In one of the biographies, they mention that CBS was concerned about the drop in quality between Season One and Season Two, since Desi Arnaz played a role in shaping a good portion of the first season before he left. I don't know if that's true, but you can definitely tell that the writers were running out of ideas. I watched the DVD's in chronological order - and at a certain point, it does get very tedious having every episode focus on Lucy trying to get money from Mr. Mooney. I think the show "jumped the shark" once Milt Josefsberg took over in Season Three and all sense of logic and continuity went out the window,  but I give him credit for at least trying to add some fresh plot lines.

Also, while I love Gale Gordon (and I'm not sure if it was a contractual thing where they had to include him in a certain number of episodes,) I think the show was at its best when it focused on the Lucy/Viv friendship - I wouldn't have minded if they had used Gale a bit more sparingly this season.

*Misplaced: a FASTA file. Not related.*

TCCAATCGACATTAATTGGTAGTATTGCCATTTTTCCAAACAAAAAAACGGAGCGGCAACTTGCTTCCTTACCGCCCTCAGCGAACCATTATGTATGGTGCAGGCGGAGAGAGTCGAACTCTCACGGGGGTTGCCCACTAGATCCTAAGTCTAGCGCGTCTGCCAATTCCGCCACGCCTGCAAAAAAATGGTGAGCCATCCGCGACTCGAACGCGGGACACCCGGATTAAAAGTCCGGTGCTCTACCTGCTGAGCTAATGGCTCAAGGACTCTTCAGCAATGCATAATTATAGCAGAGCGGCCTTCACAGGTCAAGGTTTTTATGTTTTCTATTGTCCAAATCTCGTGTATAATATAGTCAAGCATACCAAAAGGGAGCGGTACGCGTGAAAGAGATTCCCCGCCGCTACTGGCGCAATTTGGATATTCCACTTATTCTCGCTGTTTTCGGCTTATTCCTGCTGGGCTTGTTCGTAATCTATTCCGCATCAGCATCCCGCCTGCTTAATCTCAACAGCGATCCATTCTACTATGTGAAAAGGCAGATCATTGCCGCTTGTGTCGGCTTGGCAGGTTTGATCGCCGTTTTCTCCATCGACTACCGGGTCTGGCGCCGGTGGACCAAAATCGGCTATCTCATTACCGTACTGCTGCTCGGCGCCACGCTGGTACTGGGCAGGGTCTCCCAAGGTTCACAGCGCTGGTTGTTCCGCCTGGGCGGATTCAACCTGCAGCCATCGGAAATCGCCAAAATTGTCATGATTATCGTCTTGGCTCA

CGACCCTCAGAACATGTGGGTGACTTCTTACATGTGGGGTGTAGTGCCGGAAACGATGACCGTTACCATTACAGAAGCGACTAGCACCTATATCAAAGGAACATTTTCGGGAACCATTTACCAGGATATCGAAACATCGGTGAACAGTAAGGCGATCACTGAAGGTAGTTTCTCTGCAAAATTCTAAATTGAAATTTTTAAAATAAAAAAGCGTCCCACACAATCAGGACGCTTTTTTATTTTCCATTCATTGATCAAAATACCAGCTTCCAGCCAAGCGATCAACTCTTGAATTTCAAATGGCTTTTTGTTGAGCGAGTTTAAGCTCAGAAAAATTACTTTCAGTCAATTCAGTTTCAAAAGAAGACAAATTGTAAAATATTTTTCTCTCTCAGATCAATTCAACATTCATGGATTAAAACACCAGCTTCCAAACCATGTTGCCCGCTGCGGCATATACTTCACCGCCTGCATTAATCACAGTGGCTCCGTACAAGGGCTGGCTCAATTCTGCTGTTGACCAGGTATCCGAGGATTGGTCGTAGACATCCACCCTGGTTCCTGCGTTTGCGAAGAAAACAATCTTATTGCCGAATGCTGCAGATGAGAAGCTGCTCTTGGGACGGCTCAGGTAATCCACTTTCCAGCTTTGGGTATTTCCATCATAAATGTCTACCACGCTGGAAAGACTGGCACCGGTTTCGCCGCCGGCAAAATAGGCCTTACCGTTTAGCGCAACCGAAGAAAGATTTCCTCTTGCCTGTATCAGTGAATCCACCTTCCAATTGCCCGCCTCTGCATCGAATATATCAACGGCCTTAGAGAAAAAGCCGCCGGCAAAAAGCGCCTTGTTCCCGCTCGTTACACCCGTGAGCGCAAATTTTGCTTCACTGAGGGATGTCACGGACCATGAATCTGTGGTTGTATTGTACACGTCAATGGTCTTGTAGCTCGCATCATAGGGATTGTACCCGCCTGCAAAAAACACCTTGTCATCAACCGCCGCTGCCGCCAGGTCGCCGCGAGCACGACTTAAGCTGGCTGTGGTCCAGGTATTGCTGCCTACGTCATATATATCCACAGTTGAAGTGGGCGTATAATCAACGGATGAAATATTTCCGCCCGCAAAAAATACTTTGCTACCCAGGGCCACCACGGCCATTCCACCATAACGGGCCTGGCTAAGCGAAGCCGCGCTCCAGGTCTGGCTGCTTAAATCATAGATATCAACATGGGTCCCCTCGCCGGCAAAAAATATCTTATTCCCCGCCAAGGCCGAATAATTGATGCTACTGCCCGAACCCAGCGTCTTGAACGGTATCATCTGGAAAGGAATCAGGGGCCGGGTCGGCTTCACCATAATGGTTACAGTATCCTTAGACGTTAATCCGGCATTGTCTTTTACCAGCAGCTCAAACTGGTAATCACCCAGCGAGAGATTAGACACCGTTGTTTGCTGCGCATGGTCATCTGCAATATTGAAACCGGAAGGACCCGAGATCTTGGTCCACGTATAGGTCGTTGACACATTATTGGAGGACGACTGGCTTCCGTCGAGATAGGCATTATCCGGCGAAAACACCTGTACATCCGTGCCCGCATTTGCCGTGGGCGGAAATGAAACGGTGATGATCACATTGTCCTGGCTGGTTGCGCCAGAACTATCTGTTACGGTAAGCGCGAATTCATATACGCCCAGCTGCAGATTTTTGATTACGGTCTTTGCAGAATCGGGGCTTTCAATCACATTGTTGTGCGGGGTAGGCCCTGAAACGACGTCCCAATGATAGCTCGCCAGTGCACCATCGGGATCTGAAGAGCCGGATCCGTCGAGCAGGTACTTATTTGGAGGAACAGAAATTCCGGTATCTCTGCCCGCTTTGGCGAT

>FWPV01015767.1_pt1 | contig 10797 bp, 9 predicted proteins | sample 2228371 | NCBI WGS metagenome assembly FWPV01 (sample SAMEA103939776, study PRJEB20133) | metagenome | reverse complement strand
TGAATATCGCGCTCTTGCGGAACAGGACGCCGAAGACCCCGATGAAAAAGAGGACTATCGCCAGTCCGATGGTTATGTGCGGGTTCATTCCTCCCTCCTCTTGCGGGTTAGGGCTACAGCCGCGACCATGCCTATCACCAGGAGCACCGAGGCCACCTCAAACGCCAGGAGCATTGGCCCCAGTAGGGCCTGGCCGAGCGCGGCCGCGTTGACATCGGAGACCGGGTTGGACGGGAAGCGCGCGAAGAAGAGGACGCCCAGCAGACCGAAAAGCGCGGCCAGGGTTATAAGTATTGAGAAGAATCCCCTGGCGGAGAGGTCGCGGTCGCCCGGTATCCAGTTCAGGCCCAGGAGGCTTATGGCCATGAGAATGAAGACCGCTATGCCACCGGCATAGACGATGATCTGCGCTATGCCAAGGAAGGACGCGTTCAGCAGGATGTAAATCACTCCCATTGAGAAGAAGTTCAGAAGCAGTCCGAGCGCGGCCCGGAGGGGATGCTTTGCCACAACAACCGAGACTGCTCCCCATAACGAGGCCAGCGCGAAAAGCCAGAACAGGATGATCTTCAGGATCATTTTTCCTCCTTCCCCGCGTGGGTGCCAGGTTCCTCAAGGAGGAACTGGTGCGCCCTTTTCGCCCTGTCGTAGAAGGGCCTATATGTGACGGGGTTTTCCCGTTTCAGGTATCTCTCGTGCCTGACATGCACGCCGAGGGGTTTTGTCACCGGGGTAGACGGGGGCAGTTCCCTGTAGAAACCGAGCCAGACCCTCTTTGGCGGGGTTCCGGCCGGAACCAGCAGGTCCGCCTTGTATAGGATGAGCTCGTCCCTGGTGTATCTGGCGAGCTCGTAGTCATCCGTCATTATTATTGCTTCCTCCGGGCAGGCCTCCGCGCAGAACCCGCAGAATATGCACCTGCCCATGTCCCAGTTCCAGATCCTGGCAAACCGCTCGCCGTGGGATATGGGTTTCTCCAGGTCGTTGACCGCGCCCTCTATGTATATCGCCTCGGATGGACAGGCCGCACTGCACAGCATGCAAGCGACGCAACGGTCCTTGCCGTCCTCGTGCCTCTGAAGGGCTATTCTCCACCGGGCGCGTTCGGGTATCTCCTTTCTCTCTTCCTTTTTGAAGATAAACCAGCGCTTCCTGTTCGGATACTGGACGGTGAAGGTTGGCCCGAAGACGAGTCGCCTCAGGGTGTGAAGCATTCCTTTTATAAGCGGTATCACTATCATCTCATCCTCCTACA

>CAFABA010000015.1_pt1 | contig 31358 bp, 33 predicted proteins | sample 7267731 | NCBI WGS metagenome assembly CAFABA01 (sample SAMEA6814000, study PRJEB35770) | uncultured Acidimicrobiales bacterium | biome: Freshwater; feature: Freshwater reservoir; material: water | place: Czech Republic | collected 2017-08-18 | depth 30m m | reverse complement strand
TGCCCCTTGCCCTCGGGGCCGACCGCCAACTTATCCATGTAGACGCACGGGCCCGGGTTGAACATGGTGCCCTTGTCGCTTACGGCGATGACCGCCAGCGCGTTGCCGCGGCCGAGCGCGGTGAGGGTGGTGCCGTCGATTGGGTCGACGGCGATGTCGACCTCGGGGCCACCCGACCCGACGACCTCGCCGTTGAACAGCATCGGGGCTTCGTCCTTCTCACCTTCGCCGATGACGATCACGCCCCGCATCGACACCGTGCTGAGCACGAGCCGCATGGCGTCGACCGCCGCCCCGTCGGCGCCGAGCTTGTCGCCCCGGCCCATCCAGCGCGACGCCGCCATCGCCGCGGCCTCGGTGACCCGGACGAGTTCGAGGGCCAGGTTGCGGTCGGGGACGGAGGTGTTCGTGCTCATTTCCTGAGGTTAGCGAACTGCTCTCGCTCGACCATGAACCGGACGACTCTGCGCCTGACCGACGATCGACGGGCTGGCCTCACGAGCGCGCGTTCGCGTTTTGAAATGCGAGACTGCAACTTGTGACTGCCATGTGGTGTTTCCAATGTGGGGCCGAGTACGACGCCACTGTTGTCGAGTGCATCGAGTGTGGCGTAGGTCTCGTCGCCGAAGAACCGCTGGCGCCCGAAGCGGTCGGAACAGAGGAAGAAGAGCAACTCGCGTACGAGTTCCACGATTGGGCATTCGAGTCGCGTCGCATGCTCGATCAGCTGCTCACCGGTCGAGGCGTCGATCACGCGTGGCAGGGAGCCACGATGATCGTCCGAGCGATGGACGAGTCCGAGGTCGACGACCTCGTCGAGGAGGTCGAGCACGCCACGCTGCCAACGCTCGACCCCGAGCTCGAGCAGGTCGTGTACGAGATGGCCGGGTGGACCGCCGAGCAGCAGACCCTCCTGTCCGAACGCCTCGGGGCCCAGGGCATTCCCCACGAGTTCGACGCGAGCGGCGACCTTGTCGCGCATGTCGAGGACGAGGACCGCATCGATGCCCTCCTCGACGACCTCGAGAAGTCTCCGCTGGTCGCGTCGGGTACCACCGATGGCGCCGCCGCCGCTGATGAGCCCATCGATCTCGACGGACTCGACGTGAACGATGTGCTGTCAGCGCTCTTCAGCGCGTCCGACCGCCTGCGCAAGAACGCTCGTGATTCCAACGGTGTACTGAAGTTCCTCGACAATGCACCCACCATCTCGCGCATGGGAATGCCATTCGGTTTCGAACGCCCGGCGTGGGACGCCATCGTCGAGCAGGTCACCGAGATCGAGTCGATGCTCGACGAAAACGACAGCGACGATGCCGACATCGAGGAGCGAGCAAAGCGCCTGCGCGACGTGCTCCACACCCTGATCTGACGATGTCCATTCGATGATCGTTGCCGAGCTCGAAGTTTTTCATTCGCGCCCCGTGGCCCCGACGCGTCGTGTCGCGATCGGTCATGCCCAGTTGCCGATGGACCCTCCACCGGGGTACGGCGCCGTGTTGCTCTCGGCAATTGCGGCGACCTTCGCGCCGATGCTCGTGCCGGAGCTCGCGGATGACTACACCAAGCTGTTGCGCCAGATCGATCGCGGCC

I completely agree regarding Gale. I think they would've been wiser to introduce his character more slowly and not feature him in as many episodes. As it stands, after his two part introduction, Lucy and Mooney acted as though they'd always been thorns in each other's sides.

 

The redecorating episode was both wise and necessary, as something had to be done to that set to make it friendlier for the color cameras. Watching the early episodes that season is something of a rare glimpse into what B&W shows looked like in color....BORING! As the colors didn't matter, things were chosen for how they looked in B&W, hence the blandness. I loved the green motif they chose.